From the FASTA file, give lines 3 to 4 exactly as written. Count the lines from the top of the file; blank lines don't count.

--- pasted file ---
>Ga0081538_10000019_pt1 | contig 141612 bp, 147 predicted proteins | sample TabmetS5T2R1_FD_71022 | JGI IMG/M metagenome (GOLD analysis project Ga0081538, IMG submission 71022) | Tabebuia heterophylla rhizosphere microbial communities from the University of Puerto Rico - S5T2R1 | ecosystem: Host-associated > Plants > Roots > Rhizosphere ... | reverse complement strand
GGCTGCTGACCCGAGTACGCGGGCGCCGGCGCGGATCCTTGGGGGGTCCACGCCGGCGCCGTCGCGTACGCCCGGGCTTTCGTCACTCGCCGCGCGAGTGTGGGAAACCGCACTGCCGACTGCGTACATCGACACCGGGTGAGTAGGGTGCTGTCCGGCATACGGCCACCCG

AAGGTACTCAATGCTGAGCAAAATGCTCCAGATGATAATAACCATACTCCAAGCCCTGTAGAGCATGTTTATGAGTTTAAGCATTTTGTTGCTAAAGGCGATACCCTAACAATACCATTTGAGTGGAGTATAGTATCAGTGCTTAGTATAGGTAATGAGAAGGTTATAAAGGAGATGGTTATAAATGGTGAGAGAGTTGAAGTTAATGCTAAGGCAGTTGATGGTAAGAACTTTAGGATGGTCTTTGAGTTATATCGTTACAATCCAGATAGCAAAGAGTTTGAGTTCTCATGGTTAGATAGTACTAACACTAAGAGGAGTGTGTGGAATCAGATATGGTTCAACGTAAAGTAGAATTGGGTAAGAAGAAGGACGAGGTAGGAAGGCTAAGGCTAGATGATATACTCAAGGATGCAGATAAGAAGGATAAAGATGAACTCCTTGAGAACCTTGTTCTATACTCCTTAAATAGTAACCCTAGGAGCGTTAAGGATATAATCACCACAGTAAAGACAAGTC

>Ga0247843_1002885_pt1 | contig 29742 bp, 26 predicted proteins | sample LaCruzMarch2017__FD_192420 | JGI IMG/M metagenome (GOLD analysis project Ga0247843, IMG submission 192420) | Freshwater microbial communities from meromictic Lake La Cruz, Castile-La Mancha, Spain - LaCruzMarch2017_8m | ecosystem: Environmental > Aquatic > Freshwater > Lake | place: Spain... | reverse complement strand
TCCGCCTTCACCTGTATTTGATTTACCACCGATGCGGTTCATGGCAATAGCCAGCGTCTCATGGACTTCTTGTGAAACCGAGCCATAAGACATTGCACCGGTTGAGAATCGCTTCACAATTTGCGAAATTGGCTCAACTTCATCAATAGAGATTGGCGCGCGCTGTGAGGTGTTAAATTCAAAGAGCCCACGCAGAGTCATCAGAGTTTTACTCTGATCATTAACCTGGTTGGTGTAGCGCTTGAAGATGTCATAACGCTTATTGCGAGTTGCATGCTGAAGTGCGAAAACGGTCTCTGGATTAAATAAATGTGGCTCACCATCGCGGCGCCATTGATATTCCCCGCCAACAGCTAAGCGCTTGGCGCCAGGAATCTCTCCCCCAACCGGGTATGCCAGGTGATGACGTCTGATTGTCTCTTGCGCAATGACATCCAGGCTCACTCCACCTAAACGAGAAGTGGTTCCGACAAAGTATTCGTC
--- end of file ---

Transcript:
AAGGTACTCAATGCTGAGCAAAATGCTCCAGATGATAATAACCATACTCCAAGCCCTGTAGAGCATGTTTATGAGTTTAAGCATTTTGTTGCTAAAGGCGATACCCTAACAATACCATTTGAGTGGAGTATAGTATCAGTGCTTAGTATAGGTAATGAGAAGGTTATAAAGGAGATGGTTATAAATGGTGAGAGAGTTGAAGTTAATGCTAAGGCAGTTGATGGTAAGAACTTTAGGATGGTCTTTGAGTTATATCGTTACAATCCAGATAGCAAAGAGTTTGAGTTCTCATGGTTAGATAGTACTAACACTAAGAGGAGTGTGTGGAATCAGATATGGTTCAACGTAAAGTAGAATTGGGTAAGAAGAAGGACGAGGTAGGAAGGCTAAGGCTAGATGATATACTCAAGGATGCAGATAAGAAGGATAAAGATGAACTCCTTGAGAACCTTGTTCTATACTCCTTAAATAGTAACCCTAGGAGCGTTAAGGATATAATCACCACAGTAAAGACAAGTC

>Ga0247843_1002885_pt1 | contig 29742 bp, 26 predicted proteins | sample LaCruzMarch2017__FD_192420 | JGI IMG/M metagenome (GOLD analysis project Ga0247843, IMG submission 192420) | Freshwater microbial communities from meromictic Lake La Cruz, Castile-La Mancha, Spain - LaCruzMarch2017_8m | ecosystem: Environmental > Aquatic > Freshwater > Lake | place: Spain... | reverse complement strand